Israel faces growing pressure over Gaza ground operation plans

Israel faces growing pressure over Gaza ground operation plans
Israel faces growing pressure over Gaza ground operation plans

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Nevin Al Sukari - Sana'a - GAZA STRIP, Oct 26 — Israel faced growing international pressure yesterday to rethink plans for a massive ground operation in Gaza where the Hamas-run health ministry says Israel’s relentless bombing campaign has killed 700 people in 24 hours.

Alarm is growing over the spiralling death toll in the Gaza Strip, which Israel has been bombarding since October 7 when Hamas gunmen poured across the border killing 1,400 people, mostly civilians, and kidnapping 222 others, officials say.

More than 6,500 Palestinians have been killed, mostly civilians, and there are fears the toll could soar if Israel pushes ahead with a widely expected ground invasion in a bid to destroy Hamas and rescue the hostages.

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“A massive intervention that would put civilian lives at risk would be a mistake,” French President Emmanuel Macron said in Cairo after meeting Egypt’s Abdel Fattah al-Sisi, who also warned a ground operation would cause “many, many civilian casualties”.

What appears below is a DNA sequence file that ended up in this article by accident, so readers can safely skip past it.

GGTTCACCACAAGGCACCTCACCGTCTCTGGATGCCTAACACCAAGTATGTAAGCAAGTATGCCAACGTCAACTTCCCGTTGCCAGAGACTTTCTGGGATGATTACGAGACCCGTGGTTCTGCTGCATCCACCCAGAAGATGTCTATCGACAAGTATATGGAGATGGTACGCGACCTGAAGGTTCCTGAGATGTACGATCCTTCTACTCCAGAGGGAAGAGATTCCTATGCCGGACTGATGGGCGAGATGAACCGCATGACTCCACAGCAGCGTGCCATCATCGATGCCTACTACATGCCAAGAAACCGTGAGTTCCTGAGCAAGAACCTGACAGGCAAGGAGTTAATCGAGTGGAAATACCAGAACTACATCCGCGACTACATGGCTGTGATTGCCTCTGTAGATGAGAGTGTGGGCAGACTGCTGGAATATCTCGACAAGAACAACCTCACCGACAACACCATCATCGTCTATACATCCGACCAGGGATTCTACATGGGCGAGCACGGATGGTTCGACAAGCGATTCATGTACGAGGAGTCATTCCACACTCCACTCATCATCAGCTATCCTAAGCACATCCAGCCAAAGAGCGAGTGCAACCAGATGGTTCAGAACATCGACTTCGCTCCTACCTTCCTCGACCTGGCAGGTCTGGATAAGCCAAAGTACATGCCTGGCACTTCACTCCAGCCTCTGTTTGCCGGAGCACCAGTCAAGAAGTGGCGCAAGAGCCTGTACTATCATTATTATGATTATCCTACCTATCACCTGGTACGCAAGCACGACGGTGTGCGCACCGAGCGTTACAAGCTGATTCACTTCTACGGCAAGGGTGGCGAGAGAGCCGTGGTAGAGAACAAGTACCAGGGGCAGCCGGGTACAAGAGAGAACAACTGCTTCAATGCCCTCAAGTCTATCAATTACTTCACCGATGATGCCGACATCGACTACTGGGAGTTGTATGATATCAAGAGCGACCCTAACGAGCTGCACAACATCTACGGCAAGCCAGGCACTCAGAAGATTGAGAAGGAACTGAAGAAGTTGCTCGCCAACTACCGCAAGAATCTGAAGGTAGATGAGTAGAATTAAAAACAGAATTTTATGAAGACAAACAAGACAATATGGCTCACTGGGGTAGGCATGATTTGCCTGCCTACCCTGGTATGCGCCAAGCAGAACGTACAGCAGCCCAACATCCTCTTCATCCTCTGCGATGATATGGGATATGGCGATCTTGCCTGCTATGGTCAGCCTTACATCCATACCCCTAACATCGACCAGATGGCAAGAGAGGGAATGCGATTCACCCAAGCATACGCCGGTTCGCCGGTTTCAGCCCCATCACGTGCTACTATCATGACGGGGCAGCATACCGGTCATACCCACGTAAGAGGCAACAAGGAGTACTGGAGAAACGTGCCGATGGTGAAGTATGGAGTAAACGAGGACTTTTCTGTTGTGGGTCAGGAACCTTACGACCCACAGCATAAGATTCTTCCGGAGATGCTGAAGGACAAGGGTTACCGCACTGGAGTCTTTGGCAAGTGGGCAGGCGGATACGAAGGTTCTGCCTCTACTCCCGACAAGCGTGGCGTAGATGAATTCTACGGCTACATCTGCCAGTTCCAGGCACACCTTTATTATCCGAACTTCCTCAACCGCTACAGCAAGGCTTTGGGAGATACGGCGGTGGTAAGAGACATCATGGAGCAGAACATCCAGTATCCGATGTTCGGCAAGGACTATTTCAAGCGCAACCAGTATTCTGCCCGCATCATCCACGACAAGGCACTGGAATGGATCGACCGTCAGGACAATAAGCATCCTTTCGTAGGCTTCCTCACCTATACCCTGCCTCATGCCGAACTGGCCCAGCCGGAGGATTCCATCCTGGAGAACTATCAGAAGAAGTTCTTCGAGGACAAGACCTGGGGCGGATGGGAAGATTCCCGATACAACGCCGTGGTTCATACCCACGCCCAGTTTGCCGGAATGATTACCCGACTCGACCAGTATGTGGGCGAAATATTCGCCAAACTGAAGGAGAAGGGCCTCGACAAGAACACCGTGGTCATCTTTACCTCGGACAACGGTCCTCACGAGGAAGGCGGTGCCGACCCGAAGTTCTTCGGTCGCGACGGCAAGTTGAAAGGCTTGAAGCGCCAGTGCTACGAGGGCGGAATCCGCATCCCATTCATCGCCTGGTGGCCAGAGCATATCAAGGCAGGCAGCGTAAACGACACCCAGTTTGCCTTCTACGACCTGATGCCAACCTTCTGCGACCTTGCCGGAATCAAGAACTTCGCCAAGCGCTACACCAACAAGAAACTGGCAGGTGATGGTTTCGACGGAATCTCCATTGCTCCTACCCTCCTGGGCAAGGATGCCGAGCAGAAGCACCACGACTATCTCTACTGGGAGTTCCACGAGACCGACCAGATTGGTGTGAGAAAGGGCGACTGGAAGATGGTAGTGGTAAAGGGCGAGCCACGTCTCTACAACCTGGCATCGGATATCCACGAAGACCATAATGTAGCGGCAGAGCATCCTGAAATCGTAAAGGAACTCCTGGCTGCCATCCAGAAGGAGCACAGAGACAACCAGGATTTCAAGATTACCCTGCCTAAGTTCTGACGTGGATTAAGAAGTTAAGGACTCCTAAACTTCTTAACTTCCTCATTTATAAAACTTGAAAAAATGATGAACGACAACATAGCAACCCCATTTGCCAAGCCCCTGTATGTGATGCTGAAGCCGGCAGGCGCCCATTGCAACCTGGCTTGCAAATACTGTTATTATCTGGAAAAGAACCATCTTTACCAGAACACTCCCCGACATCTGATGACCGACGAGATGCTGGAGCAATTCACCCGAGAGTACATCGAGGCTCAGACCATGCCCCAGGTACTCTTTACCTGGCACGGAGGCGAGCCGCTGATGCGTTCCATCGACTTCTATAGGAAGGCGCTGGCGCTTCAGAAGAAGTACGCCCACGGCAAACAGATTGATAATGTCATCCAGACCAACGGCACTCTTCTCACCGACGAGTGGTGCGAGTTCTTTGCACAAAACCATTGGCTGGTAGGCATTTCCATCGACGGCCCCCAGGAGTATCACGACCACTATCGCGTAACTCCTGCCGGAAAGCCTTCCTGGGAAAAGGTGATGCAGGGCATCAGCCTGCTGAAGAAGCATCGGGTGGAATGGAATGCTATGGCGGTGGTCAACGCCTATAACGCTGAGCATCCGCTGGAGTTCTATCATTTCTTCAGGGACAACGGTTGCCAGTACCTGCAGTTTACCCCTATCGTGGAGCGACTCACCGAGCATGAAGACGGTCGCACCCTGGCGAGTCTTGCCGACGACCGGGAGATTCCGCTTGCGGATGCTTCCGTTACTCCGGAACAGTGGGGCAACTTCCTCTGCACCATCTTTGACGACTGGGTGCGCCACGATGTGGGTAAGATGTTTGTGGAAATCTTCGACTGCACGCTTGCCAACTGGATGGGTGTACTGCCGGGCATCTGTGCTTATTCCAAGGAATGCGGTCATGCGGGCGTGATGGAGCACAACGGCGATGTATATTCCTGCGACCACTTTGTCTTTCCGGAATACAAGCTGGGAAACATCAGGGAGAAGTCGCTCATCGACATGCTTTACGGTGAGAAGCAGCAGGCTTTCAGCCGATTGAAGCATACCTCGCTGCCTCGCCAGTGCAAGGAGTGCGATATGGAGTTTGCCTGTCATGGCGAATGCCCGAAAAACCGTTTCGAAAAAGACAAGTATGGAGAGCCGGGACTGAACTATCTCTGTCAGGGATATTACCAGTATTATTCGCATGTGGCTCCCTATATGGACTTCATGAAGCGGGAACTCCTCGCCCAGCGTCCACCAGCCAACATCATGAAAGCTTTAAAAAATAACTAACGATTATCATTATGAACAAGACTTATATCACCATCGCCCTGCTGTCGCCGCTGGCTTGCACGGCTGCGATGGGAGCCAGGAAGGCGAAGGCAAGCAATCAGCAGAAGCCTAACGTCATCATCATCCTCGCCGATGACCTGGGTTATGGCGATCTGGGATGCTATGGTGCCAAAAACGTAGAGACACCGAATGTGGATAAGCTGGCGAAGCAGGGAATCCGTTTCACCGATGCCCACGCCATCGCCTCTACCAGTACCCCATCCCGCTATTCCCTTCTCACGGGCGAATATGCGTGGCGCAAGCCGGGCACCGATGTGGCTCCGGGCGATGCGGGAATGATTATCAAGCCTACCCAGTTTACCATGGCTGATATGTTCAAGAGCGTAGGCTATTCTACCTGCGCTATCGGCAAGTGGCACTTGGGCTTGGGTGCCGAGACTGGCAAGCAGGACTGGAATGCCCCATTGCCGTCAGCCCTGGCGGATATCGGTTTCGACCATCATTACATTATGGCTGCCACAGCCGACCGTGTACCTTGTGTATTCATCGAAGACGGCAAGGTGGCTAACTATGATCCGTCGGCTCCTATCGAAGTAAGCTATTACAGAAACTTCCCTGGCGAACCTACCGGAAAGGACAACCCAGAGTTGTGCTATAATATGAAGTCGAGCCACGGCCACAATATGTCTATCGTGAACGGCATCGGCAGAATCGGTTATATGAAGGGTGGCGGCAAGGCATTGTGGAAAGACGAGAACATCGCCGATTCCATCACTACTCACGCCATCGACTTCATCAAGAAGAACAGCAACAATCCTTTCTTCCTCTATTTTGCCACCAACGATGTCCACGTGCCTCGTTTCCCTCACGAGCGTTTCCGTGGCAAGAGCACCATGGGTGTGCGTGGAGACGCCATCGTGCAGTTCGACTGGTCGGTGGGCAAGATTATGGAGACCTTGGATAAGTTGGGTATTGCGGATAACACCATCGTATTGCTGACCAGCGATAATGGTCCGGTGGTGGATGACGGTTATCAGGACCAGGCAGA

It would also “be unlikely to offer Israel long-term protection” and would be incompatible with respecting “international humanitarian law and the rules of war”, Macron said.

His remarks came as alarm grew over the humanitarian crisis in Gaza where hospitals are facing “complete collapse”, a top Palestinian medic warned.

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The United Nations said 12 of the territory’s 35 hospitals have closed due to damage or insufficient fuel.

“The hospitals are in a state of complete collapse,” said Mohammed Abu Selmeya, head of Shifa hospital in Gaza City, the largest in the territory.

He told AFP that “more than 90 per cent of medicines” had run out.